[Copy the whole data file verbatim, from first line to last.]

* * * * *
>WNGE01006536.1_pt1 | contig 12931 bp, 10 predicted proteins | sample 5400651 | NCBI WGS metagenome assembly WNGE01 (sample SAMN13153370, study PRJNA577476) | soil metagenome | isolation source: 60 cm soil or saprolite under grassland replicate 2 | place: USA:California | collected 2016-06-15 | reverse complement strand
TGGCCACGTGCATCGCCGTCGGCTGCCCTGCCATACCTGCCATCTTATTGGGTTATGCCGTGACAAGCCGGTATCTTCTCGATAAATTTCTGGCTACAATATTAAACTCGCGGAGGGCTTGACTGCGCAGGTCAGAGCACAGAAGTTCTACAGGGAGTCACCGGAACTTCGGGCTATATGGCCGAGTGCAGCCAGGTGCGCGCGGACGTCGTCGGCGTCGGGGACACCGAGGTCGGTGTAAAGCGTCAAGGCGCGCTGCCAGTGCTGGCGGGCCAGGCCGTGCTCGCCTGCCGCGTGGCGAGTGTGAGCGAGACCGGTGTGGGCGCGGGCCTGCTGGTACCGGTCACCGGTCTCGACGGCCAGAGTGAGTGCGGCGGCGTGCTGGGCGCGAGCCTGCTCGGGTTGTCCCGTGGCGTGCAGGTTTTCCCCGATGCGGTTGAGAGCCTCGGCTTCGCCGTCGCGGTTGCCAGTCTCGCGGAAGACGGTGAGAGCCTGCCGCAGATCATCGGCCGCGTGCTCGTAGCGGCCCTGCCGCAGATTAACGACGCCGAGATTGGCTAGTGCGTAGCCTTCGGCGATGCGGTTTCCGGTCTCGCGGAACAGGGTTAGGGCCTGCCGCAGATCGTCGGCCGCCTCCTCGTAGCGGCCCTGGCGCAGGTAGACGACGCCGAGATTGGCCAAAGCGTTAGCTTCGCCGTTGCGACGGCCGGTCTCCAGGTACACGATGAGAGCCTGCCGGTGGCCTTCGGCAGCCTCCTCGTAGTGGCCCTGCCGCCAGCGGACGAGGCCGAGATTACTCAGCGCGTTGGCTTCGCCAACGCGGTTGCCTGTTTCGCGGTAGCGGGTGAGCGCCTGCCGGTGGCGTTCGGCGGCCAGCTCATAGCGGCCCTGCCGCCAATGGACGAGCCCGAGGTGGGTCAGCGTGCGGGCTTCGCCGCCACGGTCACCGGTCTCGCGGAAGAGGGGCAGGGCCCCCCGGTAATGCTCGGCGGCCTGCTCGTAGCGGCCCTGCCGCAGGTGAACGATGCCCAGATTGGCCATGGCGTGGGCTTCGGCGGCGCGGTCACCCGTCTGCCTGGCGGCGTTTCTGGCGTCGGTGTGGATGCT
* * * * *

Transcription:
>WNGE01006536.1_pt1 | contig 12931 bp, 10 predicted proteins | sample 5400651 | NCBI WGS metagenome assembly WNGE01 (sample SAMN13153370, study PRJNA577476) | soil metagenome | isolation source: 60 cm soil or saprolite under grassland replicate 2 | place: USA:California | collected 2016-06-15 | reverse complement strand
TGGCCACGTGCATCGCCGTCGGCTGCCCTGCCATACCTGCCATCTTATTGGGTTATGCCGTGACAAGCCGGTATCTTCTCGATAAATTTCTGGCTACAATATTAAACTCGCGGAGGGCTTGACTGCGCAGGTCAGAGCACAGAAGTTCTACAGGGAGTCACCGGAACTTCGGGCTATATGGCCGAGTGCAGCCAGGTGCGCGCGGACGTCGTCGGCGTCGGGGACACCGAGGTCGGTGTAAAGCGTCAAGGCGCGCTGCCAGTGCTGGCGGGCCAGGCCGTGCTCGCCTGCCGCGTGGCGAGTGTGAGCGAGACCGGTGTGGGCGCGGGCCTGCTGGTACCGGTCACCGGTCTCGACGGCCAGAGTGAGTGCGGCGGCGTGCTGGGCGCGAGCCTGCTCGGGTTGTCCCGTGGCGTGCAGGTTTTCCCCGATGCGGTTGAGAGCCTCGGCTTCGCCGTCGCGGTTGCCAGTCTCGCGGAAGACGGTGAGAGCCTGCCGCAGATCATCGGCCGCGTGCTCGTAGCGGCCCTGCCGCAGATTAACGACGCCGAGATTGGCTAGTGCGTAGCCTTCGGCGATGCGGTTTCCGGTCTCGCGGAACAGGGTTAGGGCCTGCCGCAGATCGTCGGCCGCCTCCTCGTAGCGGCCCTGGCGCAGGTAGACGACGCCGAGATTGGCCAAAGCGTTAGCTTCGCCGTTGCGACGGCCGGTCTCCAGGTACACGATGAGAGCCTGCCGGTGGCCTTCGGCAGCCTCCTCGTAGTGGCCCTGCCGCCAGCGGACGAGGCCGAGATTACTCAGCGCGTTGGCTTCGCCAACGCGGTTGCCTGTTTCGCGGTAGCGGGTGAGCGCCTGCCGGTGGCGTTCGGCGGCCAGCTCATAGCGGCCCTGCCGCCAATGGACGAGCCCGAGGTGGGTCAGCGTGCGGGCTTCGCCGCCACGGTCACCGGTCTCGCGGAAGAGGGGCAGGGCCCCCCGGTAATGCTCGGCGGCCTGCTCGTAGCGGCCCTGCCGCAGGTGAACGATGCCCAGATTGGCCATGGCGTGGGCTTCGGCGGCGCGGTCACCCGTCTGCCTGGCGGCGTTTCTGGCGTCGGTGTGGATGCT